Waste Framework Directive (RRC)
What Is the Waste Framework Directive?
The European Union (EU) Waste Framework Directive (WFD) (2008/98/EC) was originally implemented to protect the environment and human health by preventing or reducing the adverse impacts of waste generation and management. However, waste operators found the disposal instructions provided by manufacturers and importers placing products on the European Economic Area (EEA) market to be inadequate. As a result, hazardous substances were improperly managed, putting workers and the environment at risk. This indicated a need for significant changes to legislation.
In 2018, the EU introduced amendments to several pieces of legislation that regulate how products sold in the EEA are reused, repurposed, recycled or disposed of. These included an updated EU WFD (2018/851), which applies to all products sold in the EU regardless of manufacturing origin. This created a level playing field for all companies selling products in the EEA.
Key Features of the EU Waste Framework Directive
The updated EU WFD establishes concepts and definitions related to waste management, including recycling and recovery. It outlines when waste should be considered a secondary raw material, allowing stakeholders to distinguish between waste and by-products. Additionally, it lays out waste management principles, requiring that waste be managed without endangering human health or the environment, with an emphasis on waste prevention.
Introduces binding waste reduction targets.
Establishes a hierarchy for waste processing.
Improves recycling systems within the EU.
Facilitates waste recovery through decontamination.
Outlines mandatory requirements for a centralized product SVHC database (see details below).
The Waste Framework Directive & the Circular Economy
The EU WFD (2018/851) supports the broader EU circular economy initiative, which aims to move the European economy toward sustainable production and consumption. The current closed loop economic model relies on ceaseless consumption of scarce natural resources. Goods are produced, used and disposed of in waste streams with low levels of recycling. In contrast, the open loop economic model, which the EU is moving toward, encourages companies to design and manufacture products using resources that are non-scarce and non-toxic, and which can be easily disassembled and recycled using waste streams.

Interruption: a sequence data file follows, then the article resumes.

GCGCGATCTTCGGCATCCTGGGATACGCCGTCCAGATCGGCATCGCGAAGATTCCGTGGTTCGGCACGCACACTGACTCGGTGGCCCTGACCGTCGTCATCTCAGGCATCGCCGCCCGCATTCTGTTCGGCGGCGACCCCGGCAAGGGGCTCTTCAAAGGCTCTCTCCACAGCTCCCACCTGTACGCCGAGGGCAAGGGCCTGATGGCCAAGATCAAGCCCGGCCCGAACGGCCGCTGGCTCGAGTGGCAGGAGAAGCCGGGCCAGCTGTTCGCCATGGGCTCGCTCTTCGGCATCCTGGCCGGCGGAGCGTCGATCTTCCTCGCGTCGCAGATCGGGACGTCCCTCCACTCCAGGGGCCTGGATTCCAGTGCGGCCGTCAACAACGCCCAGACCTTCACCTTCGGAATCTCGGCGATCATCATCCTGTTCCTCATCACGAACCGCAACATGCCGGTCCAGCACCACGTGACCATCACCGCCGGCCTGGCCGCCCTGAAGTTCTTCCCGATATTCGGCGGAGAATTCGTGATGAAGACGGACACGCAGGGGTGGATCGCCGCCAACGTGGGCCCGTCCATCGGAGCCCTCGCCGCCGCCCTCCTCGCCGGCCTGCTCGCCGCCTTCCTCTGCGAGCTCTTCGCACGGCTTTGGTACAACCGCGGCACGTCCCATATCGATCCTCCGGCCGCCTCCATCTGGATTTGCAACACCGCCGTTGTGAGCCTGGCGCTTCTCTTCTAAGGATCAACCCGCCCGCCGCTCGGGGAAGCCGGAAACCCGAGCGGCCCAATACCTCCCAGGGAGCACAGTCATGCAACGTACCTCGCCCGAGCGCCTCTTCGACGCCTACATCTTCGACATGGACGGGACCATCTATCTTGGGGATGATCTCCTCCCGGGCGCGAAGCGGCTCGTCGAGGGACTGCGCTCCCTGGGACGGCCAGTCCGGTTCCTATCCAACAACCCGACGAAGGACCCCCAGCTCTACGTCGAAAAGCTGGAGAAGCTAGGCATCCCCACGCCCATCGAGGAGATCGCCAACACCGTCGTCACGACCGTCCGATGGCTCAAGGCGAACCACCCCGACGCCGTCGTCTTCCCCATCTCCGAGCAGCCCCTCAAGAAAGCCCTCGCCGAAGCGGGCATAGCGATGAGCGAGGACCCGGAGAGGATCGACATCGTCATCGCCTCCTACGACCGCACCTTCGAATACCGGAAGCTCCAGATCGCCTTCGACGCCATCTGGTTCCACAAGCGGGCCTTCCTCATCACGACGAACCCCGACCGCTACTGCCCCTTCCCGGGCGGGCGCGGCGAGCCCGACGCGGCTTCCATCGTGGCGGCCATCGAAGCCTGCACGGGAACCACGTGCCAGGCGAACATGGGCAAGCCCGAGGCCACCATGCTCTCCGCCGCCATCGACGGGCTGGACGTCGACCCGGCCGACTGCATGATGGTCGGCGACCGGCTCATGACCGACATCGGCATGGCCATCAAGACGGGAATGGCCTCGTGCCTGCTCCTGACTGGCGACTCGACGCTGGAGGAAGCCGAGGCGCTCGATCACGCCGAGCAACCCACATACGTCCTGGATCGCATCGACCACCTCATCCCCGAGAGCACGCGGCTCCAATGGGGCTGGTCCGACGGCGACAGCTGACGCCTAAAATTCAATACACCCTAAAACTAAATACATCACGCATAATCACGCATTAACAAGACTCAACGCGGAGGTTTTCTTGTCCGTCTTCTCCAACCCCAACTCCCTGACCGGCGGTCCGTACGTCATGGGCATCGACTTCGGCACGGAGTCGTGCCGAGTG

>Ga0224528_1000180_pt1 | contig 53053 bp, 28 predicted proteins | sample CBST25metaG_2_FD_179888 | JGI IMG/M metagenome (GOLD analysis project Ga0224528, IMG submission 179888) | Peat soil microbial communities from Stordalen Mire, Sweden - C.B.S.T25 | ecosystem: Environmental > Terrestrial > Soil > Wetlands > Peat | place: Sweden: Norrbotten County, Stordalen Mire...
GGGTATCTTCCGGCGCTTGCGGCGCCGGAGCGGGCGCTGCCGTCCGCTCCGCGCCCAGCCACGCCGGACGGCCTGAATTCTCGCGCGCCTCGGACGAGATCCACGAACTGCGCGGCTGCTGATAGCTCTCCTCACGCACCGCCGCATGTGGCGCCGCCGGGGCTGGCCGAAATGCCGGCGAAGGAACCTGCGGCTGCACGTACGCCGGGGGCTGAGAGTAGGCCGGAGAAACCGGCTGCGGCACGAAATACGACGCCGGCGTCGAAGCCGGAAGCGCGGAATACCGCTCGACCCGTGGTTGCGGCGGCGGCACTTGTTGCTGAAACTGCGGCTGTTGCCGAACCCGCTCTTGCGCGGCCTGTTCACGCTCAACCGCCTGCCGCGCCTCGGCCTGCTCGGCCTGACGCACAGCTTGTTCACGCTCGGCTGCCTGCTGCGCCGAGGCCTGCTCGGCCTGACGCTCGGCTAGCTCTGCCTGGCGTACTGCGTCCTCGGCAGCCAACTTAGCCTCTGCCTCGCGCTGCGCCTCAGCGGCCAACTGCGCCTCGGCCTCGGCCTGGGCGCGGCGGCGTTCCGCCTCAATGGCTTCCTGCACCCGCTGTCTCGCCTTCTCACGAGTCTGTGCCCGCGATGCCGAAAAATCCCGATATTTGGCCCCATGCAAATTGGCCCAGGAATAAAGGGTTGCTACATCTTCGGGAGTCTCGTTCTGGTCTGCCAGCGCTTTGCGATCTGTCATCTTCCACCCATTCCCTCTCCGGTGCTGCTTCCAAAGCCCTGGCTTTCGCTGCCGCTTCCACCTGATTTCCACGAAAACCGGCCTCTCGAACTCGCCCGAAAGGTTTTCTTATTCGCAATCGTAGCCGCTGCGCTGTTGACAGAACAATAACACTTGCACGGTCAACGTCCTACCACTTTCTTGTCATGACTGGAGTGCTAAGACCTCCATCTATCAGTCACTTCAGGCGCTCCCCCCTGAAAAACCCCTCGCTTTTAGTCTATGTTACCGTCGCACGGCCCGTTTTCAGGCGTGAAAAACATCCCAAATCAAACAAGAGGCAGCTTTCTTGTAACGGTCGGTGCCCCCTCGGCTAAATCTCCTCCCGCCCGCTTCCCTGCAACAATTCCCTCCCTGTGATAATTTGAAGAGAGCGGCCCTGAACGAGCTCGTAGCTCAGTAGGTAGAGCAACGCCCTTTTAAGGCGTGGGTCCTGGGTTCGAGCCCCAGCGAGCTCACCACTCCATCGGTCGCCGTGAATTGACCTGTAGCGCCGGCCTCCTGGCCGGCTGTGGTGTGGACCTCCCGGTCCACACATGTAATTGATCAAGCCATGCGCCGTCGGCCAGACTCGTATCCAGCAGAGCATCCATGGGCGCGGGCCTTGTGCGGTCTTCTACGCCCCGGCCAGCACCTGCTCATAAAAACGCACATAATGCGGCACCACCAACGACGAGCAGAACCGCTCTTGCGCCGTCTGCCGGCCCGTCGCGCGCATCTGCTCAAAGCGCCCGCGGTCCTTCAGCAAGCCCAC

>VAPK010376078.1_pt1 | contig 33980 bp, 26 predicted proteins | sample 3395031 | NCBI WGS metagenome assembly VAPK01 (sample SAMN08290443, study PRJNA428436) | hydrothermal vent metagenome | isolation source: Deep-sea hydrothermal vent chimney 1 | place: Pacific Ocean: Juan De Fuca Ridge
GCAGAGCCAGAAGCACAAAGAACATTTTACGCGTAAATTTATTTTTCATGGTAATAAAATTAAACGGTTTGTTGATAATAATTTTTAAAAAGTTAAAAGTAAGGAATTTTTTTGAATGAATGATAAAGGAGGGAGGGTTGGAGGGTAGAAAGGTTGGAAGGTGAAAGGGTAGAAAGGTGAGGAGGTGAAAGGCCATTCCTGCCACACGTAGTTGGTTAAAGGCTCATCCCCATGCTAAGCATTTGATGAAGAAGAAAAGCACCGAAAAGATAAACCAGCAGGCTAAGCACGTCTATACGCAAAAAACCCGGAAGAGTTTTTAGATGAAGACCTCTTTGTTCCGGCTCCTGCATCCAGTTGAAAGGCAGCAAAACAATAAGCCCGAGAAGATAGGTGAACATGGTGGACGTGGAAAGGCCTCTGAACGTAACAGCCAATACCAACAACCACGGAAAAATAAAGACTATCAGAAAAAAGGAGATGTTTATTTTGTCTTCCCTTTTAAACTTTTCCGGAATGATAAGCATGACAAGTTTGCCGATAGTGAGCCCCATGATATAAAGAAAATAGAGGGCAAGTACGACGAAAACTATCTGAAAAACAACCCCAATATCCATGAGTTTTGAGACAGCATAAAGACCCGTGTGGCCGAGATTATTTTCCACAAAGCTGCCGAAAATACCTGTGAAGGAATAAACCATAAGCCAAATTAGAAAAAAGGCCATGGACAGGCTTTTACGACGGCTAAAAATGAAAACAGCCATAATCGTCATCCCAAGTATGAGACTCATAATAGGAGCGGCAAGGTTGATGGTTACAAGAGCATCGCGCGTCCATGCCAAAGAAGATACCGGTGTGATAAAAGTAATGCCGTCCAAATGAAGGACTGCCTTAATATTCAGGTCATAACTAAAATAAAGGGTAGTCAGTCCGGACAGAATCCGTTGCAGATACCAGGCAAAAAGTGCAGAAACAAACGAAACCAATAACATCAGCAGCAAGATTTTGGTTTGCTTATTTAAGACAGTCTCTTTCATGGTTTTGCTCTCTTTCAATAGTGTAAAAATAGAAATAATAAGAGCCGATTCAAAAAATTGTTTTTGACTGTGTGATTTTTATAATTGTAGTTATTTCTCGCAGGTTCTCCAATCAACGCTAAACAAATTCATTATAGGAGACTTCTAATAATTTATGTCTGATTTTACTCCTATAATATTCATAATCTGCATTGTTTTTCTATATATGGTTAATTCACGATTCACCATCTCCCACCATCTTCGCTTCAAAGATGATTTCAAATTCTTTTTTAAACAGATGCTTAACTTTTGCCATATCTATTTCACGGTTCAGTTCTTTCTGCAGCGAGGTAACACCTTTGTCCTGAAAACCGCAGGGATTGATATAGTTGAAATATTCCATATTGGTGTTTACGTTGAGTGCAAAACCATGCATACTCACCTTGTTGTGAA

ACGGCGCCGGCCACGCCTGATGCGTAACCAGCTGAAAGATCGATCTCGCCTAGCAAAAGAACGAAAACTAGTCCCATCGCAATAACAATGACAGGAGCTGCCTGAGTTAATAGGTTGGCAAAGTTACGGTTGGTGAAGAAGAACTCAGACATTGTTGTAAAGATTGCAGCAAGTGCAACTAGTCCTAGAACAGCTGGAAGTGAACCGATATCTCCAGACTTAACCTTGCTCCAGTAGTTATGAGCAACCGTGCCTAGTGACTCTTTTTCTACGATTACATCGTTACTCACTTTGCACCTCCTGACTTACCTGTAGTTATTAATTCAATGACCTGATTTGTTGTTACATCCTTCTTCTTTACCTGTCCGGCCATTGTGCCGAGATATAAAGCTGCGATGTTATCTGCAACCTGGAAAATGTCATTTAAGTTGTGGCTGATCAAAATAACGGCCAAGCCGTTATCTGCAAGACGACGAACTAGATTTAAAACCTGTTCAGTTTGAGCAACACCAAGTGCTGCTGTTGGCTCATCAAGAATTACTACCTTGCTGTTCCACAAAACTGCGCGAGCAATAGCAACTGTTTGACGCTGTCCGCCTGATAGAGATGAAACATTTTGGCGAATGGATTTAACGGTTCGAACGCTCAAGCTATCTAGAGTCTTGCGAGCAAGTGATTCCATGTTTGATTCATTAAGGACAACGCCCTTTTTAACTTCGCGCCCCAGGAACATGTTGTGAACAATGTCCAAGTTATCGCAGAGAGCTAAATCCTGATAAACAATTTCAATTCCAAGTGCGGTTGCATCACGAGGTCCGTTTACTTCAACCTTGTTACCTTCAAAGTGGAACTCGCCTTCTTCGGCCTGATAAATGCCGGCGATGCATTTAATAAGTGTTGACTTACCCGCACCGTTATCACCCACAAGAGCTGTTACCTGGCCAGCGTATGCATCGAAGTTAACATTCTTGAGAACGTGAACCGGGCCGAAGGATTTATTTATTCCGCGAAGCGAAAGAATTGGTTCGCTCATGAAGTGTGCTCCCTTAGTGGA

The Waste Framework Directive & Existing Legislation
Under the EU Registration, Evaluation, Authorisation and Restriction of Chemicals (REACH) Regulation, there is an obligation to make downstream users aware of products containing Substances of Very High Concern (SVHCs) above the 0.1 percent weight by weight (w/w) threshold. Under the new EU WFD, SVHC reporting obligations will expand.
The European Chemicals Agency (ECHA) has been legally mandated under the EU WFD to establish a new central database of products containing hazardous substances, scheduled to go live on January 5, 2021. As a result, companies that produce or sell products in the EEA are required to submit information on all SVHCs identified by the ECHA. The information provided will be used to create the database.
Requirements Under the New Framework
The new ECHA WFD SVHC database will require in-scope companies to name the substance over threshold, provide safe use guidance and submit additional information. Reporting concentration levels of hazardous substances will be mandatory. The additional information will allow waste stream operators to quickly access instructions on the proper recycling and repurposing of complex products and make it easier for workers to access safety information about materials they come into contact with.
The database, and the increased visibility it brings to company product data, is expected to result in a decline in the use of SVHCs in products. Companies should be aware of safer alternative solutions and be prepared to justify their use of SVHCs as regulations continue to evolve.